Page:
Advantages of the Tooth-colored Filling

 

dental fillings houston tx | Royal DentalIf you had lived at the turn of the 20th Century, your dental concerns would have revolved more around keeping your teeth than in keeping your natural smile aesthetic. Today, most people expect to keep their teeth for a lifetime. The idea of tooth loss, once a given, is now an unpleasant surprise. At the same time, the idea of having a cavity filled with antiquated dental amalgam is also somewhat unheard of. The choice most patients now make is to undergo restorative care with a tooth-colored filling.

Amalgam fillings, aka “silver fillings,” seem to have been invented in a long-ago, far-away land. This metal alloy mixture was the norm for many decades. However, it has gradually been replaced with composite fillings. These fillings are made of microscopic particles of plastic and glass that are mixed into a putty-like substance. Most people do tend to look at the aesthetic value of composite fillings. They aren’t called tooth-colored fillings for nothing! In addition to the color-matching that makes composite fillings look just like natural teeth, though, there are other benefits that make this restorative option so appealing.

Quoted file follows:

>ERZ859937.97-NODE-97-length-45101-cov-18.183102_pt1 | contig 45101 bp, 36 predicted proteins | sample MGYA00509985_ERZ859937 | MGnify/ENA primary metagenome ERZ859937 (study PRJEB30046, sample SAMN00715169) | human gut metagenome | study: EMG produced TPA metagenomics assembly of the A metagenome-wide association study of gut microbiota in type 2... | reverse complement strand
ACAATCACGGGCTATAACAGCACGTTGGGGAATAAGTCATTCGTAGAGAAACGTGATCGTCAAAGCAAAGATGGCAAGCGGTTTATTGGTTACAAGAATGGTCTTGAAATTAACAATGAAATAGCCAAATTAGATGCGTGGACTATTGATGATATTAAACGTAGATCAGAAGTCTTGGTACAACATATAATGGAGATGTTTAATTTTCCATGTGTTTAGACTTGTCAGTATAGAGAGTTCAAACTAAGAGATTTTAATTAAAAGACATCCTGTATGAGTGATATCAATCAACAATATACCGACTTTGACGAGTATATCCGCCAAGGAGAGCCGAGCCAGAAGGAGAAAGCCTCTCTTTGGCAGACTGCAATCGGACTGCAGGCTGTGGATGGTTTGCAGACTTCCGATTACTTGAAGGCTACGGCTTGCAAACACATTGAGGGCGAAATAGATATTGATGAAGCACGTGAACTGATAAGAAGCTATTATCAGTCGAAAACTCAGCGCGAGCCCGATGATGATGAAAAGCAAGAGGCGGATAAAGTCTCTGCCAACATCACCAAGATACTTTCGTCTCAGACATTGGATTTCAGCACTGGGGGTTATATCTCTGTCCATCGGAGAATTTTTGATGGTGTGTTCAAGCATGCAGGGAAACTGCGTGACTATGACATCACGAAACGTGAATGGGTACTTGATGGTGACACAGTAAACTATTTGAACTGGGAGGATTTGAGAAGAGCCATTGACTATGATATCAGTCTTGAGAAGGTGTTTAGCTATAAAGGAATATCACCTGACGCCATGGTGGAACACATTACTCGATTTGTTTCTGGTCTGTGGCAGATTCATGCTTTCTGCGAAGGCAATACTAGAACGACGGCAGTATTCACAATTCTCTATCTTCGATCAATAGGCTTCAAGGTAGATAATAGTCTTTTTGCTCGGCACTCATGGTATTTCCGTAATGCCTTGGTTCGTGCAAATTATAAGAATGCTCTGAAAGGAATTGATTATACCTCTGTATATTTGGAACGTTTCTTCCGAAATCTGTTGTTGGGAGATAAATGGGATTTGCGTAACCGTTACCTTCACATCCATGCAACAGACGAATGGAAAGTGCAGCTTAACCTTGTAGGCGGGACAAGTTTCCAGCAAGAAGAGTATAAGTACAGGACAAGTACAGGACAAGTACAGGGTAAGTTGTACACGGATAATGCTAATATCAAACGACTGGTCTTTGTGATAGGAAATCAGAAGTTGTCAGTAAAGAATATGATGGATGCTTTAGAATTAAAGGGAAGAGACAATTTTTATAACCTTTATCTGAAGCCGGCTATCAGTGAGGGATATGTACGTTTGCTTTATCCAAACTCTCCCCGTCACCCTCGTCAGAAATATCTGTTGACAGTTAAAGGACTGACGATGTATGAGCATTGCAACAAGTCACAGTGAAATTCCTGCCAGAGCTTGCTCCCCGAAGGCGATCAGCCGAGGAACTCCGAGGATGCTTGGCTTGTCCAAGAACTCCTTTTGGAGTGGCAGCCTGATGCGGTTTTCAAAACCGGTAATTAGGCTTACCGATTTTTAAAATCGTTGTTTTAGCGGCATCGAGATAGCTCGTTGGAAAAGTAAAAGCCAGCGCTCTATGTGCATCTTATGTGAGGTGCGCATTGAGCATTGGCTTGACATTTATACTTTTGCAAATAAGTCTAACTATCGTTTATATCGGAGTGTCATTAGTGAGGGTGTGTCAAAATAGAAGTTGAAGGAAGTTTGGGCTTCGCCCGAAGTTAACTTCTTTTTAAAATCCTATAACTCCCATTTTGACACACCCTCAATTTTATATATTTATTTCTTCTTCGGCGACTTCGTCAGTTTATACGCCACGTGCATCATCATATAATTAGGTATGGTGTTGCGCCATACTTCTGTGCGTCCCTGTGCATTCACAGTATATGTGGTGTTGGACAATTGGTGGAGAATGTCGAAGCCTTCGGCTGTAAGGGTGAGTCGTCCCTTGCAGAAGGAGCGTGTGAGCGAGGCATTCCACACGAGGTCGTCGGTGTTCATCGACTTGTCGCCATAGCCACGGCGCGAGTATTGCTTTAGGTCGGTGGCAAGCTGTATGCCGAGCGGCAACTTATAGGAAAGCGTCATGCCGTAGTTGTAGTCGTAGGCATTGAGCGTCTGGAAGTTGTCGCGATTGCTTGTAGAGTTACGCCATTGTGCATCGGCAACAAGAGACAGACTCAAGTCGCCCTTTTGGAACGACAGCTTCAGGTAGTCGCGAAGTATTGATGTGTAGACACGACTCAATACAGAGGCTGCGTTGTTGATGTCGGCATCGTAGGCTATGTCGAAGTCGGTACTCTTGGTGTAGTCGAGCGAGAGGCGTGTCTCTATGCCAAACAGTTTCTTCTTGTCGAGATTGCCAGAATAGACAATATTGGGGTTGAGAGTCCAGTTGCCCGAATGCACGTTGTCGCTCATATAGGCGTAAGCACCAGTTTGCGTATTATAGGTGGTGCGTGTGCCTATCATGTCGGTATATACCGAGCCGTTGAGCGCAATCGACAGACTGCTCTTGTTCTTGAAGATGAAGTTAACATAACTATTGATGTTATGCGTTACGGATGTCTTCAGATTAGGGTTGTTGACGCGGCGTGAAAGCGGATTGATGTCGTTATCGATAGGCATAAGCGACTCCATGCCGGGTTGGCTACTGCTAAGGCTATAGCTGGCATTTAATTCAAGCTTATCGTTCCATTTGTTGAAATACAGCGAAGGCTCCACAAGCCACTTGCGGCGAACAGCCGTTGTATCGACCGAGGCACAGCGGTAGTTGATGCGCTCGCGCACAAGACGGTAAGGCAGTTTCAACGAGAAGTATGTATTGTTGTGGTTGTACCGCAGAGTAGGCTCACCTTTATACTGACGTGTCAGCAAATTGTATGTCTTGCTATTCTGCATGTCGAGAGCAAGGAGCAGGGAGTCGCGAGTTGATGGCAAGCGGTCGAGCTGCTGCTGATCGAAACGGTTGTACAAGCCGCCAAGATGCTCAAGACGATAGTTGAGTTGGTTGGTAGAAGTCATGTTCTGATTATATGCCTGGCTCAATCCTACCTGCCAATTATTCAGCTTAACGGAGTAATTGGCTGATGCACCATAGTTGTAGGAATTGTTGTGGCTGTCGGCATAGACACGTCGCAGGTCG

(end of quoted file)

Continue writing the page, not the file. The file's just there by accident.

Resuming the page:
Retention

Composite fillings are completed in a single visit. The putty material is chemically bonded to the tooth. This is quite different from the mechanical retention of an amalgam. To keep an amalgam in place, it is necessary to form the tooth in a specific way; with a “lip” of sorts that keeps the filling from falling out. As you can imagine, creating the right opening for the filling means that more tooth matter needs to be removed than would otherwise be necessary. The chemical bonding of the composite eliminates the need for excessive reduction of the tooth. This not only preserves the natural structure, which is preferable, but it also heightens the end-result regarding durability.

Longevity

The conversation about which types of restorations last the longest continues. Some have said that amalgams are longer lasting than composites. However, due to the metallic nature of dental amalgam, these fillings are likely to crack at some point. Their margins, as well, shrink over time, which can let bacteria beneath the filling. Composites last many years due to the bonding process, as well as the minimal movement of the resin substance under hot and cold temperatures.

Dental fillings are some of the most common restorations. Knowing your options, you can better choose the method of repair that will provide you with the desired result.

 

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